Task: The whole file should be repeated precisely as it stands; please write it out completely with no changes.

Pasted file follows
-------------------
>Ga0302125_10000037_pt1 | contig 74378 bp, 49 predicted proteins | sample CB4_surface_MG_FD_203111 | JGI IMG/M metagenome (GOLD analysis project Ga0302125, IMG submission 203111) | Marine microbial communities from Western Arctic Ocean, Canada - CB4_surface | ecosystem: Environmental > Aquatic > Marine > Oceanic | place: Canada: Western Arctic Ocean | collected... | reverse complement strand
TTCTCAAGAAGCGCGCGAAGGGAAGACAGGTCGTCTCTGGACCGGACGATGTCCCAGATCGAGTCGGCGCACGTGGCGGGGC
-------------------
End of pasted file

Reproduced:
>Ga0302125_10000037_pt1 | contig 74378 bp, 49 predicted proteins | sample CB4_surface_MG_FD_203111 | JGI IMG/M metagenome (GOLD analysis project Ga0302125, IMG submission 203111) | Marine microbial communities from Western Arctic Ocean, Canada - CB4_surface | ecosystem: Environmental > Aquatic > Marine > Oceanic | place: Canada: Western Arctic Ocean | collected... | reverse complement strand
TTCTCAAGAAGCGCGCGAAGGGAAGACAGGTCGTCTCTGGACCGGACGATGTCCCAGATCGAGTCGGCGCACGTGGCGGGGC